What are you looking at?

Getting into my red Ford Taurus, I dumped my purse onto the passenger seat and turned the key in the ignition. It whined, but wouldn’t start, so I turned it a few more times – each time growing more and more frustrated and despairing. “Start, you mother fucking car, START!!” Pumping the gas pedal frantically, I continued to turn the key, causing the engine to screech incessantly – until a neighbor, Adam, stopped and said, “You’re going to flood the engine if you keep giving it gas.” He lived on my floor with his boyfriend and worked at a local theater. “Let me get my jumper cables,” he said, “I’ll be right back. I got out of my car and kicked the driver’s side door, “You piece of shit!” Someone walking by on the street looked back at me as he kept walking, shaking his head. While I waited for Adam, I had a moment to think about my day, which led to reflecting on what my life was now.

Advertisements

What depression is like for me today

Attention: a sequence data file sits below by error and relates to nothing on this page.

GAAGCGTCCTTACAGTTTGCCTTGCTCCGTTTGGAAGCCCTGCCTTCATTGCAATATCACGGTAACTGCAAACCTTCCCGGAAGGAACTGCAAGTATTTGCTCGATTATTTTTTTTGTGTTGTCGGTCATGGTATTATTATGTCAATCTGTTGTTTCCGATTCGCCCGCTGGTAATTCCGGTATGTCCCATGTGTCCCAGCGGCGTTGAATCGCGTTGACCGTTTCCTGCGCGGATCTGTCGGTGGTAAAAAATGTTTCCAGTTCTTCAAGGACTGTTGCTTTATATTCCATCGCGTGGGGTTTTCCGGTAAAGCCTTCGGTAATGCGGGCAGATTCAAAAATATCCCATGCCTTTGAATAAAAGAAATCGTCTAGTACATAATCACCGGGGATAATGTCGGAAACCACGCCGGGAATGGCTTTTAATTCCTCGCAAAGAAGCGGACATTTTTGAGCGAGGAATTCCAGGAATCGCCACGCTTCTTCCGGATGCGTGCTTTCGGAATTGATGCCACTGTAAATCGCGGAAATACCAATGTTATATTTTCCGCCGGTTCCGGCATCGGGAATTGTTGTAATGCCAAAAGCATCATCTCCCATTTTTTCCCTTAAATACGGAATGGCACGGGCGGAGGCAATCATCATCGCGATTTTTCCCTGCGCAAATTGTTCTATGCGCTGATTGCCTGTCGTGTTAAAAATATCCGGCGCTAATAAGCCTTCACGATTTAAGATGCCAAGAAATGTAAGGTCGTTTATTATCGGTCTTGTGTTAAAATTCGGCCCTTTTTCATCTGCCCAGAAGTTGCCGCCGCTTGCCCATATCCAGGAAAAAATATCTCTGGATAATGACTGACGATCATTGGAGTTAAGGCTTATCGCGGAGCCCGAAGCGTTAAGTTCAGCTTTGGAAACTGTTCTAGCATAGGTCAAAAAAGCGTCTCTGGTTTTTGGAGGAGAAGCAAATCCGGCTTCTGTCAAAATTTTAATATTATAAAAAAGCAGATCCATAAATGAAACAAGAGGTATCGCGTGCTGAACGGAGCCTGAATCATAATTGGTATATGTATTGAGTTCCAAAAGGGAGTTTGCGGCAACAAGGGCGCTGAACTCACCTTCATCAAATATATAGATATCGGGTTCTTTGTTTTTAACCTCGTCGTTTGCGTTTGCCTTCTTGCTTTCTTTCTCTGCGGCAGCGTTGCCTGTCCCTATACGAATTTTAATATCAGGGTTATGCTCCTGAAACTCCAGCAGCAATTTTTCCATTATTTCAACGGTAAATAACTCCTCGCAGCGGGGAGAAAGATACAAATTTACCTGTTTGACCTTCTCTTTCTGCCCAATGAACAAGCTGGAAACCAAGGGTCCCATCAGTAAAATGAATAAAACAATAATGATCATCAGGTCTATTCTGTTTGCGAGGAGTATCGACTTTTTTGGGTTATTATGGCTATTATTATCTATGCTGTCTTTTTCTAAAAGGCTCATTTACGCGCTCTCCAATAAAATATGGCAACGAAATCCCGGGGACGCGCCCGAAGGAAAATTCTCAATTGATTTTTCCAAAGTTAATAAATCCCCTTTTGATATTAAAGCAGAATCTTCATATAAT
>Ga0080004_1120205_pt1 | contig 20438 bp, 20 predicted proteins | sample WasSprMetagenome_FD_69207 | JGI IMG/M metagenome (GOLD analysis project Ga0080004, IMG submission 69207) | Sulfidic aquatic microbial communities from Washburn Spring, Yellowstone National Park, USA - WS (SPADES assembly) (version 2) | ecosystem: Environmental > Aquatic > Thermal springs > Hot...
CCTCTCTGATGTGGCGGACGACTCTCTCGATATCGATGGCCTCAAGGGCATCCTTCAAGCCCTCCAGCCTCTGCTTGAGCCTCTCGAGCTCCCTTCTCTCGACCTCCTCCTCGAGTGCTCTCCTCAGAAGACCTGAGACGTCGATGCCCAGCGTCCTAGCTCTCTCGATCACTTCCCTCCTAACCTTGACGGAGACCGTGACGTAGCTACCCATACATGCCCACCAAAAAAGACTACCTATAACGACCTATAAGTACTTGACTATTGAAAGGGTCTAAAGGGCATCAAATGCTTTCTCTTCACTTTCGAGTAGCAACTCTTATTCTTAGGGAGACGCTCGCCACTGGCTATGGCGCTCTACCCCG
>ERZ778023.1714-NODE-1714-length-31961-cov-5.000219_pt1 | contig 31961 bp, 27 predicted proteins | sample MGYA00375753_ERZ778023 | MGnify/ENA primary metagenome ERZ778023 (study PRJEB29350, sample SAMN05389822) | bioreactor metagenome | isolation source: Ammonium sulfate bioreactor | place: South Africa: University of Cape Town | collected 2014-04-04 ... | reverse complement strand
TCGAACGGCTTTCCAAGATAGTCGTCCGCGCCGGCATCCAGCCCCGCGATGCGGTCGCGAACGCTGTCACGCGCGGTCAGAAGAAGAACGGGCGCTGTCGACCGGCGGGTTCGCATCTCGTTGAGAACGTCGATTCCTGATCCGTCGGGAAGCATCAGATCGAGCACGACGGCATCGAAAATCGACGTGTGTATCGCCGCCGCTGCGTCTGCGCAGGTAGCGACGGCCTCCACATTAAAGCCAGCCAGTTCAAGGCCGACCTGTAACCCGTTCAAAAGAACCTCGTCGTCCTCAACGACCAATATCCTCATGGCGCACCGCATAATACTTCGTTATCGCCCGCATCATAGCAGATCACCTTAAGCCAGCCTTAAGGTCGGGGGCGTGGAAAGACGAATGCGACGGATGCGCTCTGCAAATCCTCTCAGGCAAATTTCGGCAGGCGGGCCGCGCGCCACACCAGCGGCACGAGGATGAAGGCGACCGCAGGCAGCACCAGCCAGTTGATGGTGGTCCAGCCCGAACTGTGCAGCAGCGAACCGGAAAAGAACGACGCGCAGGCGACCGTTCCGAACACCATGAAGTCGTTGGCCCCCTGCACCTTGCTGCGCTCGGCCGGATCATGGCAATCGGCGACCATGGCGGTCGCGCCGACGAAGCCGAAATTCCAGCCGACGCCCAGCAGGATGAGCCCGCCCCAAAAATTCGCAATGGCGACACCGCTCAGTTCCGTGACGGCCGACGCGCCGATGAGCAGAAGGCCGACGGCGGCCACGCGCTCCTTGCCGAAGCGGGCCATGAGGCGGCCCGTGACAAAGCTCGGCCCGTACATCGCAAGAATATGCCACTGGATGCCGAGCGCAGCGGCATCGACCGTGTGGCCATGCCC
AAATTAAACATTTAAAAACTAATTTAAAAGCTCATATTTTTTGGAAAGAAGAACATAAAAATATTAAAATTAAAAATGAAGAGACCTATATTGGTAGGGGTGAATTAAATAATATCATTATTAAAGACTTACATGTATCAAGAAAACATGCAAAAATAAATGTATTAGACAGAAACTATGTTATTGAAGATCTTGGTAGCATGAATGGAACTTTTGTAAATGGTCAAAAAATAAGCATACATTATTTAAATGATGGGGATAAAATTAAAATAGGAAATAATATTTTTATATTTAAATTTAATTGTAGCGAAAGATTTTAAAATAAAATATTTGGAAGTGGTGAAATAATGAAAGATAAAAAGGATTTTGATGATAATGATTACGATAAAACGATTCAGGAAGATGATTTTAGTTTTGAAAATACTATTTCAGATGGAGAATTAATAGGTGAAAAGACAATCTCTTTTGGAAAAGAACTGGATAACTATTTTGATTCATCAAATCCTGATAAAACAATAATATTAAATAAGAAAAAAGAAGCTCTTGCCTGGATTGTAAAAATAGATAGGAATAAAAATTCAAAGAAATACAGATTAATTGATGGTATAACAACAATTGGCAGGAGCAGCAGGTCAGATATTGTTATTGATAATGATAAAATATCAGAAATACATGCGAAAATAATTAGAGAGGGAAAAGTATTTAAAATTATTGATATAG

This is week two of being pretty depressed. And I realize that I’ve been depressed for a long time. I lose track of how long. There are phases. It’s been a lifetime. Years and years and years. It ebbs and flows and sometimes I’m not even that self-aware of it because it’s so normal. And then there are times when I feel happy and realize how depressed I’ve been. I will have a moment of inspiration and feel alive. And depression is not just about being sad, a lot of times it’s melancholy, hopelessness, and lack of energy. It’s a very weird thing to live with. It can be dark, beautiful, and not always painful. Sometimes it’s like being under water and everything looks like that. And it can be many shades, not always gray. And I realize that this is part of my existence. I don’t think it will ever be cured and I’m not sure that’s the point. Understanding would be nice because pressure and judgment don’t help at all. Love and empathy are everything. It’s not because you need attention, it really is life blood when you are sinking like a rock. And with all I’ve learned, I will never tell anybody that happiness is a choice, they should be grateful, someone has it worse, they just need to do this or that or look on the bright side. I will just be there and be a friend and not instruct. I won’t tell them what to think or what they should do. I will just accept someone else’s feelings without having to control them. And I don’t have to understand everything to support someone. I don’t need to project my life experiences onto someone else or make it OK. Sometimes the most powerful things we can do are validation, apologies, and showing up. Telling me not to live in the past minimizes my pain. Comparing me to someone else is disrespectful. You don’t have to have the answers. Nobody really has the answers. Unconditional acceptance is wisdom. I’m glad when someone listens.